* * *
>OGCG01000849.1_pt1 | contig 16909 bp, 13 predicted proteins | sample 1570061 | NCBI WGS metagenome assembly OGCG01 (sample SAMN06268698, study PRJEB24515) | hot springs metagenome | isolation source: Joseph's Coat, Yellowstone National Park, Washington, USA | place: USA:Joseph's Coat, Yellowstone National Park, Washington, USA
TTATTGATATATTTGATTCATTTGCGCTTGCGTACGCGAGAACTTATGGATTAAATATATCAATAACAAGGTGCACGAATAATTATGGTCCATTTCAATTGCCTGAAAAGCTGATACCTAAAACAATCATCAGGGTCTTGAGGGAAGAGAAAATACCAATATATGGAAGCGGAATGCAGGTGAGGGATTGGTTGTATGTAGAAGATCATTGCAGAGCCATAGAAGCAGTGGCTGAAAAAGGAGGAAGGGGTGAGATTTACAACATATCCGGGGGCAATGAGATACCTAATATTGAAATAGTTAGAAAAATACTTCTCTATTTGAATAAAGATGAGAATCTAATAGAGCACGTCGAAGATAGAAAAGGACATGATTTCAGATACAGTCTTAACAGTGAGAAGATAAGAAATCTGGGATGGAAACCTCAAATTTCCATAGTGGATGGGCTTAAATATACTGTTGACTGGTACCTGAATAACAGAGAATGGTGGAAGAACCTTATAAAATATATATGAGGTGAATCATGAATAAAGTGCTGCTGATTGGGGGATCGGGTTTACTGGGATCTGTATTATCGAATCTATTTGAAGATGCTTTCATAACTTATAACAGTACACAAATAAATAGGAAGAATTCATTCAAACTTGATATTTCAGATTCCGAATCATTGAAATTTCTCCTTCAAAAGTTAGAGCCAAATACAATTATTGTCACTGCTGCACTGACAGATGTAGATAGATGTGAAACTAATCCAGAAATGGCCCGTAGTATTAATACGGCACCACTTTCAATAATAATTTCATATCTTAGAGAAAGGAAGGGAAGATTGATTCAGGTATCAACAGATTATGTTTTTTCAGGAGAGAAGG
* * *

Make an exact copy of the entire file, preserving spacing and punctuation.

>OGCG01000849.1_pt1 | contig 16909 bp, 13 predicted proteins | sample 1570061 | NCBI WGS metagenome assembly OGCG01 (sample SAMN06268698, study PRJEB24515) | hot springs metagenome | isolation source: Joseph's Coat, Yellowstone National Park, Washington, USA | place: USA:Joseph's Coat, Yellowstone National Park, Washington, USA
TTATTGATATATTTGATTCATTTGCGCTTGCGTACGCGAGAACTTATGGATTAAATATATCAATAACAAGGTGCACGAATAATTATGGTCCATTTCAATTGCCTGAAAAGCTGATACCTAAAACAATCATCAGGGTCTTGAGGGAAGAGAAAATACCAATATATGGAAGCGGAATGCAGGTGAGGGATTGGTTGTATGTAGAAGATCATTGCAGAGCCATAGAAGCAGTGGCTGAAAAAGGAGGAAGGGGTGAGATTTACAACATATCCGGGGGCAATGAGATACCTAATATTGAAATAGTTAGAAAAATACTTCTCTATTTGAATAAAGATGAGAATCTAATAGAGCACGTCGAAGATAGAAAAGGACATGATTTCAGATACAGTCTTAACAGTGAGAAGATAAGAAATCTGGGATGGAAACCTCAAATTTCCATAGTGGATGGGCTTAAATATACTGTTGACTGGTACCTGAATAACAGAGAATGGTGGAAGAACCTTATAAAATATATATGAGGTGAATCATGAATAAAGTGCTGCTGATTGGGGGATCGGGTTTACTGGGATCTGTATTATCGAATCTATTTGAAGATGCTTTCATAACTTATAACAGTACACAAATAAATAGGAAGAATTCATTCAAACTTGATATTTCAGATTCCGAATCATTGAAATTTCTCCTTCAAAAGTTAGAGCCAAATACAATTATTGTCACTGCTGCACTGACAGATGTAGATAGATGTGAAACTAATCCAGAAATGGCCCGTAGTATTAATACGGCACCACTTTCAATAATAATTTCATATCTTAGAGAAAGGAAGGGAAGATTGATTCAGGTATCAACAGATTATGTTTTTTCAGGAGAGAAGG